It’s one of those questions I’ve struggled with for years—one of those heart-deep questions whose answer you know will change you, and yet you barely dare to hope: I know God loves me, but is He pleased with me?
As preposterous as it seems, can I dare to think that those words the Father spoke over Jesus at his baptism apply not only to Jesus but also to me? Not just the part about “you are my beloved son,” but also “with you I am well pleased?”
I read through Julie Canlis’ A Theology of the Ordinary, each page of this tiny book—just sixty pages long—holding news that my heart aches for.
The good news of God’s pleasure unfolds in clear black print on the white page,
“In the baptism, the Father singles out Jesus not only for His obedience, but also because this obedience has the mark of sonship. Slavish obedience could never save because what must be restored to our humanity is filial love [the love of a son or daughter].”Canlis, A Theology of the Ordinary, p. 34, bold mine.
This is where I’ve gotten stuck. I’ve wondered how God could be pleased with me when, by my own standards, I fall short. I’ve presumed that while God’s love is gracious and free, his pleasure in me rests, as did my growing-up culture’s, on achievement, behaviour, a striving to be perfect.
But God (as usual!) sees differently. I read the words slowly, giving each sentence time to sink in and come to life in me:
“It is not the heroic nature of our Christian life that is pleasing to God. Nor is it the slim righteousness of obedience to law. It is sonship—communion with God as children of the Father in the everydayness of life. It establishes our righteousness as that relationship of love between Father and Son.”p. 34, bold mine.
She goes on to explain,
“When we are baptized, we pass through the waters (which signify death) into this relationship—and into this declaration of divine love, spoken for us as well.”p. 34, bold mine.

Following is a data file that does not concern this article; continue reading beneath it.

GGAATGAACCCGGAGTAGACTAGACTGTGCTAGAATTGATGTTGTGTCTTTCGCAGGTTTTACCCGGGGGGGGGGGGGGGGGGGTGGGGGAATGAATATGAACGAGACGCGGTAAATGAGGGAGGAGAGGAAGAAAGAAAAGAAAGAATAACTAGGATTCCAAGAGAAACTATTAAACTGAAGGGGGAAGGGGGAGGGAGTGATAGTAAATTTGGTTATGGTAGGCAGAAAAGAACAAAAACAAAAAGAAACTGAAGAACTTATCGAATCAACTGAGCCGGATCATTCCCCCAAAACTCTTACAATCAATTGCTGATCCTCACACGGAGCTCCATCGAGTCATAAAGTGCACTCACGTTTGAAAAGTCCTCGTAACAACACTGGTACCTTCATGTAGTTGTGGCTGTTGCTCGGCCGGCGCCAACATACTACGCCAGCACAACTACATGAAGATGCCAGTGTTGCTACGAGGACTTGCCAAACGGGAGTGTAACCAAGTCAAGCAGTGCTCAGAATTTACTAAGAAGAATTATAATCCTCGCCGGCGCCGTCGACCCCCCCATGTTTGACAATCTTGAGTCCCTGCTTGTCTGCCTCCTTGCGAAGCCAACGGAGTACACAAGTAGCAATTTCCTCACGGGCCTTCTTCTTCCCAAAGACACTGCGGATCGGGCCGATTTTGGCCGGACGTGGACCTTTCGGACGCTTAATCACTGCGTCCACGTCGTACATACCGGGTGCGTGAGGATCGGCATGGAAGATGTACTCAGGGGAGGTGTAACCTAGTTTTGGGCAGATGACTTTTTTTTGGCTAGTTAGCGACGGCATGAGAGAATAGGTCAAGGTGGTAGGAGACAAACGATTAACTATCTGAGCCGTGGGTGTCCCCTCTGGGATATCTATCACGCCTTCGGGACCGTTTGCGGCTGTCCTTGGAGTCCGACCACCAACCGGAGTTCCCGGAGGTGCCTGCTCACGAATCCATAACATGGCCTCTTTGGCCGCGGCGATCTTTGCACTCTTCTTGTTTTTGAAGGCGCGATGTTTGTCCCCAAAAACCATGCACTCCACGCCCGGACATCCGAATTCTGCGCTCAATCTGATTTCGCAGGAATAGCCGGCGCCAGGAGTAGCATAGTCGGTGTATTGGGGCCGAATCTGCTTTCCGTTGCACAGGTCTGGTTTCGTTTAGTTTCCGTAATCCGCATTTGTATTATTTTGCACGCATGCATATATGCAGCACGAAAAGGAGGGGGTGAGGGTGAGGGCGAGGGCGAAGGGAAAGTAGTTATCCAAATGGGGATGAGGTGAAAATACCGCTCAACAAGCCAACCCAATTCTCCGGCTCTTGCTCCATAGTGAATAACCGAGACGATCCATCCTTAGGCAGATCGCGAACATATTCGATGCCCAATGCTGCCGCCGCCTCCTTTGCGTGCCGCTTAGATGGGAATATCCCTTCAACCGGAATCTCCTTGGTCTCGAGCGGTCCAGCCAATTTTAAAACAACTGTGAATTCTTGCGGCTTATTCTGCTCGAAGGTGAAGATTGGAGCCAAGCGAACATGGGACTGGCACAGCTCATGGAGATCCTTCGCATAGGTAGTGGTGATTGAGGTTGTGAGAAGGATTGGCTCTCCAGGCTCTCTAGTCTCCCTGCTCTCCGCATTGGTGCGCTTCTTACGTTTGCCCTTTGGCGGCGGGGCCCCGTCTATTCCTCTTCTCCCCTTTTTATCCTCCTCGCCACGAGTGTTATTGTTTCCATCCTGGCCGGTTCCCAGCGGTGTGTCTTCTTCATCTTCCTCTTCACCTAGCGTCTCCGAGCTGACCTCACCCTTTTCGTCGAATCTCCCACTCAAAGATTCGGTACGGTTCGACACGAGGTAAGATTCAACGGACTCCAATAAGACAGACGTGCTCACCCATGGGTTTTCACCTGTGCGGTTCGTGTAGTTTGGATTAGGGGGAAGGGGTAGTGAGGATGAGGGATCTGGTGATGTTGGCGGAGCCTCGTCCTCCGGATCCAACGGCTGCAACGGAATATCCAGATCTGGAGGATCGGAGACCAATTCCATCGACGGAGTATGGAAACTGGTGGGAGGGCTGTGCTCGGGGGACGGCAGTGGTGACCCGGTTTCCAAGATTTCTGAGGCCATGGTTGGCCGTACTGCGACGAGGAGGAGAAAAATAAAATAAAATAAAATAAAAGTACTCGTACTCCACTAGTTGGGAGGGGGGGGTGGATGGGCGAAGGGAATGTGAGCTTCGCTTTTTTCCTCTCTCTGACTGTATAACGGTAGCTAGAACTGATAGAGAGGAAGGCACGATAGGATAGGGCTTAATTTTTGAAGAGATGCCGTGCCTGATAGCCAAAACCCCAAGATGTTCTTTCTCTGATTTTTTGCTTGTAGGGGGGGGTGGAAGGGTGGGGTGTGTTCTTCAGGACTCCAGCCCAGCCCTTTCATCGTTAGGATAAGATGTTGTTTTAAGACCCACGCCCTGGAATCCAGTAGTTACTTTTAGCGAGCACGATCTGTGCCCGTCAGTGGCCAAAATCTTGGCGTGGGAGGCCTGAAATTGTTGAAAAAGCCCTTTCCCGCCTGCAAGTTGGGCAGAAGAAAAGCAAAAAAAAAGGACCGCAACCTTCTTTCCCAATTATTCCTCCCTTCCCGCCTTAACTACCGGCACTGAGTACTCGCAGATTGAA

It’s not surprising we struggle to hear it.
“This [declaration of divine love] is nearly impossible to hear. Our fallen nature makes hearing the Father’s love for us so difficult. Our ears are plugged. Our eyes are blind. Thus, as Calvin says, Jesus hears the words that we cannot believe on our own: you are my beloved. When we are living in Christ, we are enveloped in these words and set free from performance anxiety, from workaholism, from fear of failure. Even as mature Christians, continuing to live from this center can be the hardest part of discipleship (2 Cor 5:21).”p.34-35, bold mine.
I’m relieved by those final words. Yes, I think this, for me, is the hardest part of discipleship. And yet, there’s hope here too. Even while I keep leaning in and asking for grace and doing what I can to soak in God’s love and delight, Jesus is here alongside, doing on my behalf what I can’t yet fully and freely do, and continuing his work of helping me learn to trust.
As Canlis summarizes, “What is [Jesus] doing to my humanity in his baptism?”
“Teaching it to hear ‘beloved’ in the midst of my ordinary life.
And He, as the true human, is accepting these words with joy, on my behalf.”p.35
As we cling close to Jesus, making our home in his love, may Jesus continue to do in us what only he can do, giving us grace to hear and receive for ourselves, in and through him, the Father’s delight in us.
P.S. “He loves you. Yes, we know that. But also—he really likes you.” If you want a little more help soaking in the delight of our joyful God who not only loves us but also likes us and delights in us, have a listen to this sermon. (It starts at the 40 min mark, and near the beginning there’s a lovely story that helps me see all over again how different my fears are from the reality of how God sees me.)